It’s something that we gays should celebrate too.

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First published at Between the Lines News on September 18, 2008

This column appears on the eve of my seventh anniversary with my partner Mark. Happy anniversary, sweetie.

Like many gay couples, Mark and I have multiple anniversaries. It was seven years ago that we had our first date—a date that we almost canceled due to the 9/11 attacks. It was five-and-a-half years ago that we moved in together, and three years ago that we exchanged vows and signed a bunch of legal papers merging our assets.

I know some gay couples who mark their anniversary according to the first time they had sex. (It’s really none of your business, but it happened some time after the first date.)

And if—perhaps, optimistically, I should say “when”—Michigan reverses its constitution and permits same-sex marriage, we may have yet another anniversary to celebrate.

However we mark the years, they’re worth marking, celebrating, and reflecting on.

Mark and I actually met eight years ago, at a party at a mutual friend’s house. We hit it off well; we drank too much; we kissed. Mark called the next day, and we talked for nearly a half-hour.

The way he tells the story, I never called him back.

The truth is: I never called him back.

I’m not sure why. Maybe it’s because I was just coming off another relationship, knew that he was “husband material,” and wasn’t ready for something serious. Maybe it’s because he lived in another city at the time. Whatever the reason, in hindsight we both agree that the timing would probably have been wrong.

A year later, Mark moved back to Detroit. We bumped into each other occasionally, but it was awkward. To me, he was the cute guy I had kissed at the party but let slip away. To him, I was the asshole who never called him back.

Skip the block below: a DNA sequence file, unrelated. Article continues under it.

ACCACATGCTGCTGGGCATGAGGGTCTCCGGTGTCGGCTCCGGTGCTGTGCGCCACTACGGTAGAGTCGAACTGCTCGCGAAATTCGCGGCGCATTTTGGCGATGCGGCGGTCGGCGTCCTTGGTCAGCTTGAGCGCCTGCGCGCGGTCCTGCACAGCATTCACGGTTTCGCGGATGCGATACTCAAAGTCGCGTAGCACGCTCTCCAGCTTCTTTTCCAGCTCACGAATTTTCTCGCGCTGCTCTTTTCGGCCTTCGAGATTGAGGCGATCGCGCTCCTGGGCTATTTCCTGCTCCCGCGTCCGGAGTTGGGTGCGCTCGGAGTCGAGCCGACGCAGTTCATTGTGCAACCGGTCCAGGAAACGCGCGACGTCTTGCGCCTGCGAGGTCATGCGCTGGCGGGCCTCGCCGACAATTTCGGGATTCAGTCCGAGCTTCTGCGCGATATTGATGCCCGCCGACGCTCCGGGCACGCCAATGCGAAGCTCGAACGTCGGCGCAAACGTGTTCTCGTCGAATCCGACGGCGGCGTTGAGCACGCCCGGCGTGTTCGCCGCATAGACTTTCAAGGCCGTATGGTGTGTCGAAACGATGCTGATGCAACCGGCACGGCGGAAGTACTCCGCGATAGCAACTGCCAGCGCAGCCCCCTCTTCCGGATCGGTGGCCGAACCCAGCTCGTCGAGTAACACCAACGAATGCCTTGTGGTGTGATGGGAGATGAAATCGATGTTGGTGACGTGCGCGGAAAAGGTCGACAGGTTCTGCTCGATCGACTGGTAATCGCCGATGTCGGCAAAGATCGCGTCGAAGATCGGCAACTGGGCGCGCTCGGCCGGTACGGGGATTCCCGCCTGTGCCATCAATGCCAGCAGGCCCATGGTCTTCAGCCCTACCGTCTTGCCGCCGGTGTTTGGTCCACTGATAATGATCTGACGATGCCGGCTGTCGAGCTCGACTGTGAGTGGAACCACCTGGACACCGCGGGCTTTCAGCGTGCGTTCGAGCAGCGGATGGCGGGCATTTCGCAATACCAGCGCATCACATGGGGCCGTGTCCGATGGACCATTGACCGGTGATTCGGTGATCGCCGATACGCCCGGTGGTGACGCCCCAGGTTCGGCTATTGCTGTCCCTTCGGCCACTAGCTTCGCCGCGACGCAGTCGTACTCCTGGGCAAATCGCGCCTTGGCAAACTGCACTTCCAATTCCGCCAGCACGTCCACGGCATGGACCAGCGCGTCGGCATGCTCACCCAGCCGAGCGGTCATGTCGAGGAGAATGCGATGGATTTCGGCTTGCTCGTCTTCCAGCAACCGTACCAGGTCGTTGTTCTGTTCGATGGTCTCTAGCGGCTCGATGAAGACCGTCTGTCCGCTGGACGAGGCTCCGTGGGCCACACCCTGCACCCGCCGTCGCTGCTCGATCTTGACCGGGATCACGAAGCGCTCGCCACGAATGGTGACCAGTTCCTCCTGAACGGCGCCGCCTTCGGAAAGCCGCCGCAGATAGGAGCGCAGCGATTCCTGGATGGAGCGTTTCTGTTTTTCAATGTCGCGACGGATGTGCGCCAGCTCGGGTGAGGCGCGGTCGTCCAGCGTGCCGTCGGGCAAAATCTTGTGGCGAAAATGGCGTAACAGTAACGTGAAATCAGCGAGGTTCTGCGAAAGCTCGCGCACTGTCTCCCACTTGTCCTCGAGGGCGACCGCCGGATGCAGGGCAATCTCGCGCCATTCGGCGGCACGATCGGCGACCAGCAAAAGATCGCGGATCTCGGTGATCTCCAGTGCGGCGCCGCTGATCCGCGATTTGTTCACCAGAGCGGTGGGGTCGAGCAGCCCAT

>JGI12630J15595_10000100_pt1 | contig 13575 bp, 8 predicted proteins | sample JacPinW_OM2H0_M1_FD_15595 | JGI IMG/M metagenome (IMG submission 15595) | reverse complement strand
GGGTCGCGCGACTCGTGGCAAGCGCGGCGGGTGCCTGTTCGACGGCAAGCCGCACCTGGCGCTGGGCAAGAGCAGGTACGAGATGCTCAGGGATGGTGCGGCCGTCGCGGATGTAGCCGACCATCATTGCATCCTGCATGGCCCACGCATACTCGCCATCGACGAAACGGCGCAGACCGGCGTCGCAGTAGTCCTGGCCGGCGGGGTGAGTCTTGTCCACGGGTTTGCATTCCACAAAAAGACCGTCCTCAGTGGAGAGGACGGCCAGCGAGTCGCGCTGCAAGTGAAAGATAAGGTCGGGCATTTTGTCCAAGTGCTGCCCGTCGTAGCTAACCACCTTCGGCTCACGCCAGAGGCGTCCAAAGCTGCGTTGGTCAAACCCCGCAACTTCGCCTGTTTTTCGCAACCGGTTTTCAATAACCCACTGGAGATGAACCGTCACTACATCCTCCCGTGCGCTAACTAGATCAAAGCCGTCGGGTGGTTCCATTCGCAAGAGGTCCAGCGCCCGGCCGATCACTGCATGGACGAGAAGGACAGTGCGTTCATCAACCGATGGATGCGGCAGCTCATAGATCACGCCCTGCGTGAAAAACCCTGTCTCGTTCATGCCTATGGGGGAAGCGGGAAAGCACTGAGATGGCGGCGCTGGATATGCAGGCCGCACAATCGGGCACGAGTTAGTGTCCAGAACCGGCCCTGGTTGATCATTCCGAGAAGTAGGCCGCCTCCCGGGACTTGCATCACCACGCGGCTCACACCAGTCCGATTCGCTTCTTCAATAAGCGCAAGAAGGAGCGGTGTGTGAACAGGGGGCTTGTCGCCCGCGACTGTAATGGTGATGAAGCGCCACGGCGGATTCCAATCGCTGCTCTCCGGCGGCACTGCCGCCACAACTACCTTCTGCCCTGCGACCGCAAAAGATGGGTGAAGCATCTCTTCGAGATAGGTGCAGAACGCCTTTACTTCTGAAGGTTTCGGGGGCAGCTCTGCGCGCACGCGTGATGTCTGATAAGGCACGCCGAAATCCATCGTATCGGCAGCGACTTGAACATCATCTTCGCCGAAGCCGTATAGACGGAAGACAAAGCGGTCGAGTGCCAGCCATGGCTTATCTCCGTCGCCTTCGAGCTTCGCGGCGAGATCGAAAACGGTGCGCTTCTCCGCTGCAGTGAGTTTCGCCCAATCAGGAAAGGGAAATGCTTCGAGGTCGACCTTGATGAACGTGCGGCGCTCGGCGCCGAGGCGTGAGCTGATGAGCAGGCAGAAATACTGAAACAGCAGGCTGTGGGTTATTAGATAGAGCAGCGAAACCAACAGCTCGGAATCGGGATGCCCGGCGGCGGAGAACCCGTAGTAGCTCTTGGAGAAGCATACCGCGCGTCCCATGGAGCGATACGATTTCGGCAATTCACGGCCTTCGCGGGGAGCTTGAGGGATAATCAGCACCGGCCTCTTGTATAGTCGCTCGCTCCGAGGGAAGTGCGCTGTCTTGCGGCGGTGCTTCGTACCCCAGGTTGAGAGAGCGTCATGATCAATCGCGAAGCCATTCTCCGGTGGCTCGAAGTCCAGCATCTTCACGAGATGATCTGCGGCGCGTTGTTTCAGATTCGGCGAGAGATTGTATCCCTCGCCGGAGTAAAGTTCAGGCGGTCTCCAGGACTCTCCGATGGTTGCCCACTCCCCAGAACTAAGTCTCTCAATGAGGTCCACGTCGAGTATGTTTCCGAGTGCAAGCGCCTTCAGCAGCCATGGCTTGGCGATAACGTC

I started pursuing him. He resisted, I persisted, he relented. Seven years later, I can’t imagine life without him.

People sometimes ask me what the secret is to relationship longevity. In response I quip “low expectations,” but I’m only half-joking. Mark is my partner in life. He is not my “everything,” and I am not his.

In my view, the idea that a partner or spouse can meet all of one’s needs, all of the time, puts way too much pressure on relationships. It’s a myth that fuels the “grass must be greener” mentality, which leads—often needlessly—to dissatisfaction, affairs, and divorce.

Some people are never satisfied in any relationship. A few months, or even weeks, in, they complain: “Something’s missing.” Often, such people don’t need a partner. They need a hobby.

I don’t mean to be glib about this. I consider myself very lucky to have found a wonderful man who thinks I’m wonderful too, despite how well he knows me. I’m not sure I could explain what makes us so compatible, but it works, and I’m grateful.

I’m grateful for someone who makes me laugh—often at myself, so I don’t take myself too seriously.

I’m grateful for someone who “gets” me. I’m grateful for someone I can be completely candid with—despite my quirks, my moodiness, my insecurities. I’m grateful for someone whose youthful spirit inspires me even while his constancy reassures me.

I’m grateful for someone who shares my values.

I’m grateful for someone who complements me, not in the “one man one woman” sense that our opponents valorize, but in a host of other ways equally deep and more meaningful. Someone whose ease alleviates my anxiousness; someone whose exuberance tempers my gravitas.

And for complementarity that really counts: I’m grateful for someone who can work the DVR.

For seven years I’ve shared my life with this man, learned from him, and grown with him. He’s made me a better person, and he makes me want to be better still.

Happy anniversary, sweetie. Here’s to the next seven-times-seven.

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First published at on September 5, 2008

I admit it: I was fascinated by the announcement that Sarah Palin’s 17-year-old daughter is pregnant.

It’s no surprise that teenagers have sex—even evangelical Christian teenagers, and especially very good looking ones, in Alaska, where there’s not much to do but hunting and fishing and…well, you know.

And it’s certainly no surprise that sex makes babies.